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Page:Popular Science Monthly Volume 4.djvu/77

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THE SHOVEL-NOSED SHARK.

over the side, they were as usual very soon disposed of by his affectionate friends and relations, waiting near, and delighted to profit by the good fortune. The flesh is not bad eating when young.

The shark is always attended by a small blue pilot-fish, which swims about five yards in front of him, and evidently guides him and warns him of danger, his unwieldy size and length making it difficult for him to turn. The pilot-fish appears to do his kindly offices from pure friendship, with no filthy lucre of gain; but he probably benefits in some way by the leavings of his great ally, or the small fry which gather round a dead prey. There is another (strictly speaking) parasite which attends the shark—the sucker-fish, about sixteen inches long, which fastens itself on to him by a curious patch at the back of its head, not unlike the sole of an India-rubber shoe: this adheres with such force that a strong man can hardly drag the fish away when it has thus fastened itself to the deck. Sometimes twelve or fifteen of them may be seen hanging on to one shark. Probably they find it convenient to seek their food, thus traveling, as it were, on their own carriage, free of cost or trouble, and rushing through the water at a rate which their unassisted exertions would certainly never attain.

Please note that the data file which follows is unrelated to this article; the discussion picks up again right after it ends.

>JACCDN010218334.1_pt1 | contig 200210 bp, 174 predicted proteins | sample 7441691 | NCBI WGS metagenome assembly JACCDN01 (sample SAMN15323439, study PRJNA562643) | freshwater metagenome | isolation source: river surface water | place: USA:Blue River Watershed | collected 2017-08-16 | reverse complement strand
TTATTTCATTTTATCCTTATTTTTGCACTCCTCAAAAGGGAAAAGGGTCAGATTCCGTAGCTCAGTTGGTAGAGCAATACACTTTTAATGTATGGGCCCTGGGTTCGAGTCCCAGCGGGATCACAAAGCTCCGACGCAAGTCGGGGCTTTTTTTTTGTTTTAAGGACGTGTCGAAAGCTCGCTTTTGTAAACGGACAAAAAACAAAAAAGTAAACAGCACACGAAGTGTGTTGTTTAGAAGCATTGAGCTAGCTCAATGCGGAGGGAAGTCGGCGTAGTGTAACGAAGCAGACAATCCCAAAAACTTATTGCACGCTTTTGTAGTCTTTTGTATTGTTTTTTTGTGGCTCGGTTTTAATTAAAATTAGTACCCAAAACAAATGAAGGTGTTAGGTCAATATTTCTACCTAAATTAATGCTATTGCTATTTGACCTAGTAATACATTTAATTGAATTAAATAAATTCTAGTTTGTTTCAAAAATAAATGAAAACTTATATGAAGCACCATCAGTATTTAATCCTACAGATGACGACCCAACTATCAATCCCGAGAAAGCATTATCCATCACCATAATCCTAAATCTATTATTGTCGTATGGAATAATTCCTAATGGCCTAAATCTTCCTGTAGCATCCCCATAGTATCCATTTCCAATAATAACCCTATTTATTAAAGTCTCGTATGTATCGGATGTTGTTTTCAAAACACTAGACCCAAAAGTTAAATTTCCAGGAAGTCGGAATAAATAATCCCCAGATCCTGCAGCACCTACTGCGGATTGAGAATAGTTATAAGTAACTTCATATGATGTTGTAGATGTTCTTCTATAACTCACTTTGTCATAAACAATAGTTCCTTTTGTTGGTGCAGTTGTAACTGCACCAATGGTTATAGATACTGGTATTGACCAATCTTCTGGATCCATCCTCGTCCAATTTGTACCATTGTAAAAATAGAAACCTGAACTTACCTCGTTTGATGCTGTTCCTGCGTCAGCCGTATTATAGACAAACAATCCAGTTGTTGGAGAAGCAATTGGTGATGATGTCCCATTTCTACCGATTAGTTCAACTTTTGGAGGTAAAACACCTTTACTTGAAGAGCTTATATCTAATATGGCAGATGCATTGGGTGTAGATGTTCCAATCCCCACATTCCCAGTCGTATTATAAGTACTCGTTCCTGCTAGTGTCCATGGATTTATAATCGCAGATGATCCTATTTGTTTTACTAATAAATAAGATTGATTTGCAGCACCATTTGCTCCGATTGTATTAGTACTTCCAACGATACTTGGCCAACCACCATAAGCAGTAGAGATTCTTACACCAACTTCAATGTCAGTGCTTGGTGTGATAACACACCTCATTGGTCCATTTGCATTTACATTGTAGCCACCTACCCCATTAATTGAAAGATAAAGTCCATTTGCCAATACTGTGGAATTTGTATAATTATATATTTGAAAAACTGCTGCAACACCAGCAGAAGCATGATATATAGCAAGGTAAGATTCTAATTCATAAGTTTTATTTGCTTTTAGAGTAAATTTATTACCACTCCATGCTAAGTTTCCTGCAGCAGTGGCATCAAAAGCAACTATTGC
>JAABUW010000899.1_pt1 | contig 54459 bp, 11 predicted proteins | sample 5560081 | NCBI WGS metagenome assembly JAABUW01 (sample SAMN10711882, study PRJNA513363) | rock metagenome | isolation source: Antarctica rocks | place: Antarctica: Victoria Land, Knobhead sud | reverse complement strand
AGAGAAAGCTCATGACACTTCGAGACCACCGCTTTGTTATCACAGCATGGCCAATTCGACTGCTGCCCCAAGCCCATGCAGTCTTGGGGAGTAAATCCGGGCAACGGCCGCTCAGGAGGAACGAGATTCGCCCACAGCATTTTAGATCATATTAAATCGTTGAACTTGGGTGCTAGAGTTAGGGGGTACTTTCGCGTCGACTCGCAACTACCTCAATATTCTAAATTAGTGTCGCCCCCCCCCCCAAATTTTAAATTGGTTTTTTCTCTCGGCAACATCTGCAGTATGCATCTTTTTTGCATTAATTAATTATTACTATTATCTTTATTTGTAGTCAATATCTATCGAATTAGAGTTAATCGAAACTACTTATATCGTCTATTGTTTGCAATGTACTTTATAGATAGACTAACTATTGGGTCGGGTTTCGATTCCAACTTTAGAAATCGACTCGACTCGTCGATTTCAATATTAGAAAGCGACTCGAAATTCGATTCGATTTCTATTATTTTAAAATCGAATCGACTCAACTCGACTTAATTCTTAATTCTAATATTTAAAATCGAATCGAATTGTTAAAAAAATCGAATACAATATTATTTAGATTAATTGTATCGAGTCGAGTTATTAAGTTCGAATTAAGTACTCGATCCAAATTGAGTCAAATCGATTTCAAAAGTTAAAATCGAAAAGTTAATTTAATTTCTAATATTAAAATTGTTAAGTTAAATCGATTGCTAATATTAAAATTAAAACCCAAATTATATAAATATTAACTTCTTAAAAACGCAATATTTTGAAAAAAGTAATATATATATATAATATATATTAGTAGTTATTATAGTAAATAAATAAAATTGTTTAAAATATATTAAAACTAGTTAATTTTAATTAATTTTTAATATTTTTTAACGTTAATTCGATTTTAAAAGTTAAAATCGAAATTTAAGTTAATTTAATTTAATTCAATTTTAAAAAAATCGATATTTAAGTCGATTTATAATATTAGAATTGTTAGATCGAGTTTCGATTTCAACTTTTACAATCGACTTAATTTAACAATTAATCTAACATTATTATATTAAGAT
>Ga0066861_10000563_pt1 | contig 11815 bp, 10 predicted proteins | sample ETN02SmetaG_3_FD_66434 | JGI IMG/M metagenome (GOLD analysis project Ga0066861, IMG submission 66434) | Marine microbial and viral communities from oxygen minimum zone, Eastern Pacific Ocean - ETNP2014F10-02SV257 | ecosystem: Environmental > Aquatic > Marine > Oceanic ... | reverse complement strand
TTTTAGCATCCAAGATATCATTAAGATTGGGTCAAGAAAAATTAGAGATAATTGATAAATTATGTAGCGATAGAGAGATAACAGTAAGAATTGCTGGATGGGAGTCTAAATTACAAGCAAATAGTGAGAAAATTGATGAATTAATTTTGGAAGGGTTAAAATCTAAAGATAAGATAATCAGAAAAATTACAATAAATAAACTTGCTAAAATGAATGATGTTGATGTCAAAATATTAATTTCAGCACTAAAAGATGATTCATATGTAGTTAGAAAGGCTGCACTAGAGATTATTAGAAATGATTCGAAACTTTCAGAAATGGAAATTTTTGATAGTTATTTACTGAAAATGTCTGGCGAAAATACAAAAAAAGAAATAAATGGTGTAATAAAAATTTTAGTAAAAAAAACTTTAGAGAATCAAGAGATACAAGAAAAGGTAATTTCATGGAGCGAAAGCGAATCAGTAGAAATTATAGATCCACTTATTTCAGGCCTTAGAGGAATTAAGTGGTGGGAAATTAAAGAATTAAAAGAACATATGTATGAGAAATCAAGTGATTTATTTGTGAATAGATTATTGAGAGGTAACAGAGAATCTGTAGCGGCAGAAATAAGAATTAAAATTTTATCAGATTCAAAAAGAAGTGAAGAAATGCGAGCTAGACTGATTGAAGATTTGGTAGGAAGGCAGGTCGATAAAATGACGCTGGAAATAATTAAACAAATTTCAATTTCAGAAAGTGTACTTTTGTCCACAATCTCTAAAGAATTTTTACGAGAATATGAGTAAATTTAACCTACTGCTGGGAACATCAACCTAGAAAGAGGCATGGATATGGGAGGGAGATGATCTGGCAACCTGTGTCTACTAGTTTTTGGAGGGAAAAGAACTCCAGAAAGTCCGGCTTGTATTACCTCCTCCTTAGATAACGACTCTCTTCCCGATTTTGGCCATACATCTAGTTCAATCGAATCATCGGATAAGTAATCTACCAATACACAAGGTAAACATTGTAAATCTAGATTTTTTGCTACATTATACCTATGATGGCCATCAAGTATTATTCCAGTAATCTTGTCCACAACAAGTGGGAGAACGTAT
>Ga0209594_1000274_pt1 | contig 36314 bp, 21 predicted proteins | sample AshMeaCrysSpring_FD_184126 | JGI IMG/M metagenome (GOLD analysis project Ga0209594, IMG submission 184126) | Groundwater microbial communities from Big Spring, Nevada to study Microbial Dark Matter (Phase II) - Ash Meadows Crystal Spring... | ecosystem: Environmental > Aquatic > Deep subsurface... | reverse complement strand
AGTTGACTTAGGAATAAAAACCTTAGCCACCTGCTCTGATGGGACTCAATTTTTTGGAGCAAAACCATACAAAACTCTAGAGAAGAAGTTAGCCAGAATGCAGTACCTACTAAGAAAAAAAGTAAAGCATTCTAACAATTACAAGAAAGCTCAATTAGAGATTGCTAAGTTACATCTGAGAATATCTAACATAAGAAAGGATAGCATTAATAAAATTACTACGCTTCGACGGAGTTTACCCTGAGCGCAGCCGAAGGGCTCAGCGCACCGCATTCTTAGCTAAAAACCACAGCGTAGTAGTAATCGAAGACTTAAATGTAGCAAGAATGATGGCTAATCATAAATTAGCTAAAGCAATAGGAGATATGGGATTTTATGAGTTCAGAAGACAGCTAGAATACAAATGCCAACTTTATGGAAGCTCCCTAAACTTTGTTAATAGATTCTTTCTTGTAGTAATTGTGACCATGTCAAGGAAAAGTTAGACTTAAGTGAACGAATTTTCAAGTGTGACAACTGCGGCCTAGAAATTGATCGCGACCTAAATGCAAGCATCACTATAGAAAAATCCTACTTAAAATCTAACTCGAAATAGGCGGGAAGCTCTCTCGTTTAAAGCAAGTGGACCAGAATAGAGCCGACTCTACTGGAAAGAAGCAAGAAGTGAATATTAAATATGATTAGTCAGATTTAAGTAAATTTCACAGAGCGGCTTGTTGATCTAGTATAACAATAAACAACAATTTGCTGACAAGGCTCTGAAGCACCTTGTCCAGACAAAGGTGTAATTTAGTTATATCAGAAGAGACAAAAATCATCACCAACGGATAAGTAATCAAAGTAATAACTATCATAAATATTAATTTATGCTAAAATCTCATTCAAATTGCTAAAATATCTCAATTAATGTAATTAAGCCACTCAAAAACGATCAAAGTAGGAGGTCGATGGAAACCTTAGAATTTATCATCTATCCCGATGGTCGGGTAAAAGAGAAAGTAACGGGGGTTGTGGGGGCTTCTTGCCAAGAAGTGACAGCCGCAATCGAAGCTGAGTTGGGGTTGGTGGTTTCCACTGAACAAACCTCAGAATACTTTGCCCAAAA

Fig. 2.
PSM V04 D077 Shark teeth.jpg
Fig. 2. Sharks' Teeth.

But, on the other hand, they must endure some very hard quarters of an hour, when their great friend gets into trouble, helplessly hanging on to his fortunes as they are.

The perils of the sea are certainly doubled in the regions where these dreadful jaws are to be found. And the certainty of such a death was one of the most touching parts of the simple heroism shown by the soldiers on board the Birkenhead. As is well known, she was a transport-vessel employed to take out detachments to various regiments in South Africa, with the wives and children. She struck on a pointed rock near Simon's Bay, and it was soon found impossible to save her. The men were drawn up on deck by their commanding officer, and not a man stirred from his place as the women and children were put into the few boats and sent off in safety to the land. Then, standing as firmly as if on parade, with the sharks swimming around, the whole body of men, with their officers, went down in the ill-fated ship, very few of them being able to reach the shore.

There are more gallant things done in quiet, unobserved moments, and obscure corners of the earth, even than before the enemy. It